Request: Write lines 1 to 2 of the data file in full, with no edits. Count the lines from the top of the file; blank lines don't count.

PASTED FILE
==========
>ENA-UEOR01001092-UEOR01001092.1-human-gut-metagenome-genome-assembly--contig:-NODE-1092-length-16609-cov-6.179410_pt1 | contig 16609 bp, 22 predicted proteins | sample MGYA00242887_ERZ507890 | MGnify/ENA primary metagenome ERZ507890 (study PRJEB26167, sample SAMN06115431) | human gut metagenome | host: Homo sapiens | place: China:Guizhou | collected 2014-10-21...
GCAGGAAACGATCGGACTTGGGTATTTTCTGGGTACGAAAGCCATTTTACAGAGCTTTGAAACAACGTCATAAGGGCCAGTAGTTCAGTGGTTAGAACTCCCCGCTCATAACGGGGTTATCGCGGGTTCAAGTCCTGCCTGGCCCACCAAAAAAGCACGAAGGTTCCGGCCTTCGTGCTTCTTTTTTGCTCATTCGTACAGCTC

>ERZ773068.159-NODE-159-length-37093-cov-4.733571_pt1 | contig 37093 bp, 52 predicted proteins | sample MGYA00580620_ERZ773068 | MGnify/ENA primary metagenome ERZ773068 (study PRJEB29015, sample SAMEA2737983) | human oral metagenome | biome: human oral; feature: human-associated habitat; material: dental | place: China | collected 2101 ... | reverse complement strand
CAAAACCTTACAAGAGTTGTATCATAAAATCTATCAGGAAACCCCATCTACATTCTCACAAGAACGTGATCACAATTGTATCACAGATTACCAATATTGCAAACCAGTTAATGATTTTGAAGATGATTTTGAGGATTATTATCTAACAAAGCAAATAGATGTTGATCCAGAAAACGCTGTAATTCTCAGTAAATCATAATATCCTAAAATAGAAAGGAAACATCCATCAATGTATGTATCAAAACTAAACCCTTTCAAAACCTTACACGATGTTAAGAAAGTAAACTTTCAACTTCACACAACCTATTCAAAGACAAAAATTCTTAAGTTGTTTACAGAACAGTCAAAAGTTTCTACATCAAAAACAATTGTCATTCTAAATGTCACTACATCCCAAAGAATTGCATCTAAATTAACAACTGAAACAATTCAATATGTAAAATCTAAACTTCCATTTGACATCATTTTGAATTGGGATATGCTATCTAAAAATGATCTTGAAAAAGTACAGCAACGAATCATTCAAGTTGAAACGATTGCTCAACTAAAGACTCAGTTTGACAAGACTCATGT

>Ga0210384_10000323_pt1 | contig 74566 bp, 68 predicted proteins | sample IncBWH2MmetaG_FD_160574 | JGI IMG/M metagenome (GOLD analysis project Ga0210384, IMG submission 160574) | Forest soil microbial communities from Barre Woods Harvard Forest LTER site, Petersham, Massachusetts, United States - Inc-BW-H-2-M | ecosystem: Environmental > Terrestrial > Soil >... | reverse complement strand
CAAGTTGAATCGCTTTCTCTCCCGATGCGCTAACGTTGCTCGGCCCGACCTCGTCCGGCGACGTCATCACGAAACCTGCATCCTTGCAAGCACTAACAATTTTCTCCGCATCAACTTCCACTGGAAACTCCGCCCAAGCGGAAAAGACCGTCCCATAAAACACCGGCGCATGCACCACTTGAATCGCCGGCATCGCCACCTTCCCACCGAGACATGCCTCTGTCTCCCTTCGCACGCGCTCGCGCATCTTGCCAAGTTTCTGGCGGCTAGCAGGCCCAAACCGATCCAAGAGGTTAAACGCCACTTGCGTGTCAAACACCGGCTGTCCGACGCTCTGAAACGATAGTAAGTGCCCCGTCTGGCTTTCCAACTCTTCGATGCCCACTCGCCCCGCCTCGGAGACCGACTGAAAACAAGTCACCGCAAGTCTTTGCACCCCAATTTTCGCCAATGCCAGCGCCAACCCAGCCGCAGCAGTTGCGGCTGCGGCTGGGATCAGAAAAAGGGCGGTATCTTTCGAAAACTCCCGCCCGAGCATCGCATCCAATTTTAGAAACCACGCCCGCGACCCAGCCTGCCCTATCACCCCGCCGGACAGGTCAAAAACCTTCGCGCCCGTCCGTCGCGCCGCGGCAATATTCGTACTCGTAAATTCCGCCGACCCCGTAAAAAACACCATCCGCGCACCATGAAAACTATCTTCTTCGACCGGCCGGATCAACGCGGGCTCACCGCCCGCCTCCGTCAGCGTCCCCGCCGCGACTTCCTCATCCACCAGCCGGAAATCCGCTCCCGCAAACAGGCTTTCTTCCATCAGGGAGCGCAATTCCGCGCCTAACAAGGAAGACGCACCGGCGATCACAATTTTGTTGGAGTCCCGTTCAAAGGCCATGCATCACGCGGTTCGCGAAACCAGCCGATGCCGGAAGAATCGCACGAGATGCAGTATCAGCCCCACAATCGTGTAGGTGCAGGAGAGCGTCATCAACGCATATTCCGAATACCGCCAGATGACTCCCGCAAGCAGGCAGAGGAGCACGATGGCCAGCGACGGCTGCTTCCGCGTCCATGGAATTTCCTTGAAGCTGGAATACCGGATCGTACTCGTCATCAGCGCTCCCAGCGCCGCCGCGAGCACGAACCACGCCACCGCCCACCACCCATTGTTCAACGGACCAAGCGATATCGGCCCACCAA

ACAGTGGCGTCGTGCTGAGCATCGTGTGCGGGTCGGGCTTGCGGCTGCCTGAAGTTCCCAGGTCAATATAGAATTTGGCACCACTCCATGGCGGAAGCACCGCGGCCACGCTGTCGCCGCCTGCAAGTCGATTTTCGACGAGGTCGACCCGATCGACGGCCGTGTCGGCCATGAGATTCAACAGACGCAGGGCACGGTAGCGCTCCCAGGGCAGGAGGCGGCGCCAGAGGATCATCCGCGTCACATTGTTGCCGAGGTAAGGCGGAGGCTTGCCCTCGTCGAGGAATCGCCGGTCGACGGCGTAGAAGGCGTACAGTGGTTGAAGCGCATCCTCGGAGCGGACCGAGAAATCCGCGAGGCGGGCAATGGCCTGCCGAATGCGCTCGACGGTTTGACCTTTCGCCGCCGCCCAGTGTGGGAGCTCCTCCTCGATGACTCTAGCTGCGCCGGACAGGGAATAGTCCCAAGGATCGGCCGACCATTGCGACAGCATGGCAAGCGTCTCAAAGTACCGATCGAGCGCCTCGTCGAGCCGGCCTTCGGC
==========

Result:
>ENA-UEOR01001092-UEOR01001092.1-human-gut-metagenome-genome-assembly--contig:-NODE-1092-length-16609-cov-6.179410_pt1 | contig 16609 bp, 22 predicted proteins | sample MGYA00242887_ERZ507890 | MGnify/ENA primary metagenome ERZ507890 (study PRJEB26167, sample SAMN06115431) | human gut metagenome | host: Homo sapiens | place: China:Guizhou | collected 2014-10-21...
GCAGGAAACGATCGGACTTGGGTATTTTCTGGGTACGAAAGCCATTTTACAGAGCTTTGAAACAACGTCATAAGGGCCAGTAGTTCAGTGGTTAGAACTCCCCGCTCATAACGGGGTTATCGCGGGTTCAAGTCCTGCCTGGCCCACCAAAAAAGCACGAAGGTTCCGGCCTTCGTGCTTCTTTTTTGCTCATTCGTACAGCTC